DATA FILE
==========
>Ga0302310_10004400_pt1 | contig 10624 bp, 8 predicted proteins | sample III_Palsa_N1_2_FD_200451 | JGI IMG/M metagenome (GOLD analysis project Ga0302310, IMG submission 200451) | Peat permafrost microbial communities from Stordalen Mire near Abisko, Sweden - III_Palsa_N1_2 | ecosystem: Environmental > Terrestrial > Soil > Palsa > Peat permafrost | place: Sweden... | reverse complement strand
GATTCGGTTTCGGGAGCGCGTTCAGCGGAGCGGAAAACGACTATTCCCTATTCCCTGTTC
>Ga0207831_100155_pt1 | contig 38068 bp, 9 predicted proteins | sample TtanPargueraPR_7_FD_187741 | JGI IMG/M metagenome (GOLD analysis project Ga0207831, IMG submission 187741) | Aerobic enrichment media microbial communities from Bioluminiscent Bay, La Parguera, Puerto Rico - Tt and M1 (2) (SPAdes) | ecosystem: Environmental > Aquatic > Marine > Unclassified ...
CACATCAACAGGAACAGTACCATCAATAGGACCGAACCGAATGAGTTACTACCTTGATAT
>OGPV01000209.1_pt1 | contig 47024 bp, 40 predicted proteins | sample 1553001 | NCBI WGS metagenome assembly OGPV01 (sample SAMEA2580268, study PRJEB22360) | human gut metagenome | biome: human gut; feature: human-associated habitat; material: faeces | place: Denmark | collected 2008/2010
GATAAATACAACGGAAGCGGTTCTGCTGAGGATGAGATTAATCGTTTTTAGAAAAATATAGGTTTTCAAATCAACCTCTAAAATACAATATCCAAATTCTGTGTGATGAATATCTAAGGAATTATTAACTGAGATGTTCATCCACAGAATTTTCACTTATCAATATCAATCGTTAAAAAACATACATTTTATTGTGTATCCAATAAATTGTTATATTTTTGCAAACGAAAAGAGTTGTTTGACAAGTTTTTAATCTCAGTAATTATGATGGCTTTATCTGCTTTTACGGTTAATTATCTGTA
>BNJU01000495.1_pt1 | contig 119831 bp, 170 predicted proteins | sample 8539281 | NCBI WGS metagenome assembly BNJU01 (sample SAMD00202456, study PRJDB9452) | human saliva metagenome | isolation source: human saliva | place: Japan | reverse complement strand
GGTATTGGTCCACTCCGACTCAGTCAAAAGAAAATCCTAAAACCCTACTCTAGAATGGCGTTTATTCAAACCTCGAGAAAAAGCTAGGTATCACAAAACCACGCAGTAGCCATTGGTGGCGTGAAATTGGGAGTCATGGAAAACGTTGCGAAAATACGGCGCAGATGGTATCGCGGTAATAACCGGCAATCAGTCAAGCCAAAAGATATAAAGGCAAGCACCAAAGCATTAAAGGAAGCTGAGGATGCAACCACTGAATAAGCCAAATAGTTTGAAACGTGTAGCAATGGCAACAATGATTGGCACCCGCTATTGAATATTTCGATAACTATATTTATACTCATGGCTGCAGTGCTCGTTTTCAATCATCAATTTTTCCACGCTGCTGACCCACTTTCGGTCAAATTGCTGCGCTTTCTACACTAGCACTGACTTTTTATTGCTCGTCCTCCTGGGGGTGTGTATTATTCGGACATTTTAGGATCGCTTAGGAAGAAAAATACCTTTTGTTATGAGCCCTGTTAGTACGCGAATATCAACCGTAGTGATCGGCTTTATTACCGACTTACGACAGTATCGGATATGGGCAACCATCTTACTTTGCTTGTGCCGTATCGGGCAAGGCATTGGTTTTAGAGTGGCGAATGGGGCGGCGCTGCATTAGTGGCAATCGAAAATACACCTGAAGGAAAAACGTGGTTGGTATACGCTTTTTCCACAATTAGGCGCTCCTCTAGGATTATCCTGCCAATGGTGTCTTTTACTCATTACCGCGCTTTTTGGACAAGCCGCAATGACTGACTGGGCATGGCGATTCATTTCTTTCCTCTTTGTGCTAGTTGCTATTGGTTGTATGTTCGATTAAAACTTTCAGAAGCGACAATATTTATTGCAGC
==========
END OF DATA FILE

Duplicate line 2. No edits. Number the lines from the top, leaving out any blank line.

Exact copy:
GATTCGGTTTCGGGAGCGCGTTCAGCGGAGCGGAAAACGACTATTCCCTATTCCCTGTTC